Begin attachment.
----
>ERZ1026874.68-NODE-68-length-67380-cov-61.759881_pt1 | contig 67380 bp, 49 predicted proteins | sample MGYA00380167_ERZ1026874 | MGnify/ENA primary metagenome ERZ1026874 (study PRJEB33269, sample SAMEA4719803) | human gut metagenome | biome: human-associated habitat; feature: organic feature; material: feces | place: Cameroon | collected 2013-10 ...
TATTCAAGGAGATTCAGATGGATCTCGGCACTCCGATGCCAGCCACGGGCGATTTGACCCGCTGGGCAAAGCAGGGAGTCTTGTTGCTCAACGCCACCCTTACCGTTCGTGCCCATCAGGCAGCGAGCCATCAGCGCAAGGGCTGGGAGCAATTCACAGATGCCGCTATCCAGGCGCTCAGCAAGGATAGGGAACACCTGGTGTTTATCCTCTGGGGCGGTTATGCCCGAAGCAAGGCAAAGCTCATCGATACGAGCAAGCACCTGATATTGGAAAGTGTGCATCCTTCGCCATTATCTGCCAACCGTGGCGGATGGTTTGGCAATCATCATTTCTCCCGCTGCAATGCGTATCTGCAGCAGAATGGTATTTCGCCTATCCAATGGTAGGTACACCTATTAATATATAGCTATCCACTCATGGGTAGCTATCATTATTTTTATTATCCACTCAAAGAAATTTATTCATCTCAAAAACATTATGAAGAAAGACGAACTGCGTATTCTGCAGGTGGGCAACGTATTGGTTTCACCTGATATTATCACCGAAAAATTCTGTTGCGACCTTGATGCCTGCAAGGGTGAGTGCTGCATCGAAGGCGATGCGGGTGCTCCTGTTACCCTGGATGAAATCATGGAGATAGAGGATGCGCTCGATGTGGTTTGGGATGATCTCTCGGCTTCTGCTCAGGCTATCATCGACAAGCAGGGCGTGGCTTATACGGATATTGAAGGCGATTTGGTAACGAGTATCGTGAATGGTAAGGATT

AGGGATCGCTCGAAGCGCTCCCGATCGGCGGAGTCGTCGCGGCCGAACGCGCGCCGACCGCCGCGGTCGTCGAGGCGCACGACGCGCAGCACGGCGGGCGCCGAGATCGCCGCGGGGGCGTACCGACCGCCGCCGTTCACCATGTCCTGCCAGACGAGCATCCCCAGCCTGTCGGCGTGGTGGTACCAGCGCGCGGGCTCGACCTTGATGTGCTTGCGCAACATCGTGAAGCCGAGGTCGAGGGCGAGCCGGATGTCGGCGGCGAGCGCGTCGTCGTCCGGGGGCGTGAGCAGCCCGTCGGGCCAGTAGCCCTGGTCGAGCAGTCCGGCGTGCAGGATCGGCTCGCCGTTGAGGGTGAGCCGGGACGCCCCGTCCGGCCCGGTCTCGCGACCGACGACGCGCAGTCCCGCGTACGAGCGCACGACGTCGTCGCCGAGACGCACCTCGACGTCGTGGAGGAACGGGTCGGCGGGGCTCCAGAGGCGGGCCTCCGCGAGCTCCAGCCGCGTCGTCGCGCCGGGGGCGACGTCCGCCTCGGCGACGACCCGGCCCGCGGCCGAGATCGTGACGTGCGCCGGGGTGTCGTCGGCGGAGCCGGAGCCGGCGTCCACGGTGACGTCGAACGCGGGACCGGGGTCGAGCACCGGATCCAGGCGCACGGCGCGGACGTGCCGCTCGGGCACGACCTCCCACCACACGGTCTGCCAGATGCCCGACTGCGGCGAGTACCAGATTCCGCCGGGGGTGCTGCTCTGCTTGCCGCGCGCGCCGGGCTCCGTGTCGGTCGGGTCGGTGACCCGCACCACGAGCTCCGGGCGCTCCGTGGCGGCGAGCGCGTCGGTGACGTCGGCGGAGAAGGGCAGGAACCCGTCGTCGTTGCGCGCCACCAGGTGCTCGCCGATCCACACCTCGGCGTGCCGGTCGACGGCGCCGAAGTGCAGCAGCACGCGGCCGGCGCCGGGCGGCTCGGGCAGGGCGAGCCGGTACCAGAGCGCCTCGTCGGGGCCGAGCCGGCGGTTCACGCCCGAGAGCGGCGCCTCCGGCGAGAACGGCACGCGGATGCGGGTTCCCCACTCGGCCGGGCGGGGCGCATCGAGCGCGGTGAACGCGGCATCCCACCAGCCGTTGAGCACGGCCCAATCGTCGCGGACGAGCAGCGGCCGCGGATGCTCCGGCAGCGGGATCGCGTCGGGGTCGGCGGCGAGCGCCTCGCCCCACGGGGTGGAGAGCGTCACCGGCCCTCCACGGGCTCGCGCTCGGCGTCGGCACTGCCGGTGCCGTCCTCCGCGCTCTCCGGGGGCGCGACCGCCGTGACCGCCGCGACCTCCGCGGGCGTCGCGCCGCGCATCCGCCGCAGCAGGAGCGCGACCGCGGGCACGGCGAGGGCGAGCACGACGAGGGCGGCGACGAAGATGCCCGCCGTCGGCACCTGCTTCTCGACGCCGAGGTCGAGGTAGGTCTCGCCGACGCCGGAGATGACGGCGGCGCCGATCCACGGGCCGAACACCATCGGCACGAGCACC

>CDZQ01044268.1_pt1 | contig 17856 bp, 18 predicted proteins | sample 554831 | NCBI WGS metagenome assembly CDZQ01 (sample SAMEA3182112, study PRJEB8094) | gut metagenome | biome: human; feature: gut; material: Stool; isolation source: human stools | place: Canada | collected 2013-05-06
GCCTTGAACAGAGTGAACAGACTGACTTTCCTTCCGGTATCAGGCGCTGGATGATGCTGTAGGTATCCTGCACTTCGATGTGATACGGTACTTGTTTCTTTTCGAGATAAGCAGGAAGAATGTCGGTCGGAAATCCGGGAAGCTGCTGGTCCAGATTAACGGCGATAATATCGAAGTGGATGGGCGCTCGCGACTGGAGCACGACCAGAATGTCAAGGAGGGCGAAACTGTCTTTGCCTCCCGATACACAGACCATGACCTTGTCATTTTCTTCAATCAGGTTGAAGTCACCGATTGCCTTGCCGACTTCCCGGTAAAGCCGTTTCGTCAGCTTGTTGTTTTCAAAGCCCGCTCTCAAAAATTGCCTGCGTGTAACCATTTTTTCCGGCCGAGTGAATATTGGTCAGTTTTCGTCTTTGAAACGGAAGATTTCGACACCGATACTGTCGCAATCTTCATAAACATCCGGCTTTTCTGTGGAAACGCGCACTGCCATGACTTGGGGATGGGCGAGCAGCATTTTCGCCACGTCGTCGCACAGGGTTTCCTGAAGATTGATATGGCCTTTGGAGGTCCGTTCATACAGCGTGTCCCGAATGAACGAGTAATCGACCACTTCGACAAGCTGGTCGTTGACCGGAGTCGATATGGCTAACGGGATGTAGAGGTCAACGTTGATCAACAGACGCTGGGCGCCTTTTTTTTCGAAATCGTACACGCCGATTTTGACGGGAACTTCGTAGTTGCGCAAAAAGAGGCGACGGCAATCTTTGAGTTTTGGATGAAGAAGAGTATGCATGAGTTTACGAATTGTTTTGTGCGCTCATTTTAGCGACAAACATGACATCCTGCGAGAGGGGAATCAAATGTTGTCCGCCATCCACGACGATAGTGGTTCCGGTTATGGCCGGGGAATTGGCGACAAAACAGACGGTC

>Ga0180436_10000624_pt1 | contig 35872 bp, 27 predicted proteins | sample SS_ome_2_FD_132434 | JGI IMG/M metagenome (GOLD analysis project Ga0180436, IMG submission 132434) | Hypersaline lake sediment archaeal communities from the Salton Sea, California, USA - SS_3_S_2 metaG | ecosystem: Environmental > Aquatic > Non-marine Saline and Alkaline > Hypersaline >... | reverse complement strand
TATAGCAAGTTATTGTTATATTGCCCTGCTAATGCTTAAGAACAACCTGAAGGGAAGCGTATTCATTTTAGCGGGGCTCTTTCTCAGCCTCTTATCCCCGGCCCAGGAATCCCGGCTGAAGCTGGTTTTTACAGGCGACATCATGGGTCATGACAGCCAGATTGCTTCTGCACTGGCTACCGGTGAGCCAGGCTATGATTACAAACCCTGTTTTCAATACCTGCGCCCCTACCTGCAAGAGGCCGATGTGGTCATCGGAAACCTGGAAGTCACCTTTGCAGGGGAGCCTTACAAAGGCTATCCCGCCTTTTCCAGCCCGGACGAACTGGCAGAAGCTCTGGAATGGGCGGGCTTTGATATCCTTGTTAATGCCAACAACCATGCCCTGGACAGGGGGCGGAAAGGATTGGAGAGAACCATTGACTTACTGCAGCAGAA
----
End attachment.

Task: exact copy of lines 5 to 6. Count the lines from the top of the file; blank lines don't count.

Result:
GCCTTGAACAGAGTGAACAGACTGACTTTCCTTCCGGTATCAGGCGCTGGATGATGCTGTAGGTATCCTGCACTTCGATGTGATACGGTACTTGTTTCTTTTCGAGATAAGCAGGAAGAATGTCGGTCGGAAATCCGGGAAGCTGCTGGTCCAGATTAACGGCGATAATATCGAAGTGGATGGGCGCTCGCGACTGGAGCACGACCAGAATGTCAAGGAGGGCGAAACTGTCTTTGCCTCCCGATACACAGACCATGACCTTGTCATTTTCTTCAATCAGGTTGAAGTCACCGATTGCCTTGCCGACTTCCCGGTAAAGCCGTTTCGTCAGCTTGTTGTTTTCAAAGCCCGCTCTCAAAAATTGCCTGCGTGTAACCATTTTTTCCGGCCGAGTGAATATTGGTCAGTTTTCGTCTTTGAAACGGAAGATTTCGACACCGATACTGTCGCAATCTTCATAAACATCCGGCTTTTCTGTGGAAACGCGCACTGCCATGACTTGGGGATGGGCGAGCAGCATTTTCGCCACGTCGTCGCACAGGGTTTCCTGAAGATTGATATGGCCTTTGGAGGTCCGTTCATACAGCGTGTCCCGAATGAACGAGTAATCGACCACTTCGACAAGCTGGTCGTTGACCGGAGTCGATATGGCTAACGGGATGTAGAGGTCAACGTTGATCAACAGACGCTGGGCGCCTTTTTTTTCGAAATCGTACACGCCGATTTTGACGGGAACTTCGTAGTTGCGCAAAAAGAGGCGACGGCAATCTTTGAGTTTTGGATGAAGAAGAGTATGCATGAGTTTACGAATTGTTTTGTGCGCTCATTTTAGCGACAAACATGACATCCTGCGAGAGGGGAATCAAATGTTGTCCGCCATCCACGACGATAGTGGTTCCGGTTATGGCCGGGGAATTGGCGACAAAACAGACGGTC

>Ga0180436_10000624_pt1 | contig 35872 bp, 27 predicted proteins | sample SS_ome_2_FD_132434 | JGI IMG/M metagenome (GOLD analysis project Ga0180436, IMG submission 132434) | Hypersaline lake sediment archaeal communities from the Salton Sea, California, USA - SS_3_S_2 metaG | ecosystem: Environmental > Aquatic > Non-marine Saline and Alkaline > Hypersaline >... | reverse complement strand